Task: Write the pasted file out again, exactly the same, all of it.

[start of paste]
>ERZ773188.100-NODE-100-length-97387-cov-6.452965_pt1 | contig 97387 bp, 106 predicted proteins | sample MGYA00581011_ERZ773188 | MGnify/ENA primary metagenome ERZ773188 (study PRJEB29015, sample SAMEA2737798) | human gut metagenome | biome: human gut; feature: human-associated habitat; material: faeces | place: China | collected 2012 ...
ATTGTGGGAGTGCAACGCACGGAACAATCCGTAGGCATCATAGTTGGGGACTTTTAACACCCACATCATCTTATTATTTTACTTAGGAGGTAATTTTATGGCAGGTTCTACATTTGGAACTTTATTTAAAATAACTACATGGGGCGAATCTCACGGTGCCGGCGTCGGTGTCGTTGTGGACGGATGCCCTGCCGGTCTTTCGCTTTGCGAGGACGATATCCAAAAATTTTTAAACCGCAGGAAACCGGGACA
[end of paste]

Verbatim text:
>ERZ773188.100-NODE-100-length-97387-cov-6.452965_pt1 | contig 97387 bp, 106 predicted proteins | sample MGYA00581011_ERZ773188 | MGnify/ENA primary metagenome ERZ773188 (study PRJEB29015, sample SAMEA2737798) | human gut metagenome | biome: human gut; feature: human-associated habitat; material: faeces | place: China | collected 2012 ...
ATTGTGGGAGTGCAACGCACGGAACAATCCGTAGGCATCATAGTTGGGGACTTTTAACACCCACATCATCTTATTATTTTACTTAGGAGGTAATTTTATGGCAGGTTCTACATTTGGAACTTTATTTAAAATAACTACATGGGGCGAATCTCACGGTGCCGGCGTCGGTGTCGTTGTGGACGGATGCCCTGCCGGTCTTTCGCTTTGCGAGGACGATATCCAAAAATTTTTAAACCGCAGGAAACCGGGACA